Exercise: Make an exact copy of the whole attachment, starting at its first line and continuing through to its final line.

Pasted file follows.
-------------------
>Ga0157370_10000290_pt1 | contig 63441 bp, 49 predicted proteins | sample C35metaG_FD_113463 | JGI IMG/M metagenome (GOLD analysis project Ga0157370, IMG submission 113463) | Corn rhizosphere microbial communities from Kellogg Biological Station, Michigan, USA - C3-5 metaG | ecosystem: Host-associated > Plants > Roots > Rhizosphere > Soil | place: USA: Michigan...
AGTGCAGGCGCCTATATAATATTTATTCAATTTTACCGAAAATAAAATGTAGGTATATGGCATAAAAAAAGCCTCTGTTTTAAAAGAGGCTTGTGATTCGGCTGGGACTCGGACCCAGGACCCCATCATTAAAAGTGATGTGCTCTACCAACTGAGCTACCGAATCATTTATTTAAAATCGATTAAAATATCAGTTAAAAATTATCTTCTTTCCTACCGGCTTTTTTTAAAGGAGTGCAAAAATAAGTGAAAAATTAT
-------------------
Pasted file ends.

>Ga0157370_10000290_pt1 | contig 63441 bp, 49 predicted proteins | sample C35metaG_FD_113463 | JGI IMG/M metagenome (GOLD analysis project Ga0157370, IMG submission 113463) | Corn rhizosphere microbial communities from Kellogg Biological Station, Michigan, USA - C3-5 metaG | ecosystem: Host-associated > Plants > Roots > Rhizosphere > Soil | place: USA: Michigan...
AGTGCAGGCGCCTATATAATATTTATTCAATTTTACCGAAAATAAAATGTAGGTATATGGCATAAAAAAAGCCTCTGTTTTAAAAGAGGCTTGTGATTCGGCTGGGACTCGGACCCAGGACCCCATCATTAAAAGTGATGTGCTCTACCAACTGAGCTACCGAATCATTTATTTAAAATCGATTAAAATATCAGTTAAAAATTATCTTCTTTCCTACCGGCTTTTTTTAAAGGAGTGCAAAAATAAGTGAAAAATTAT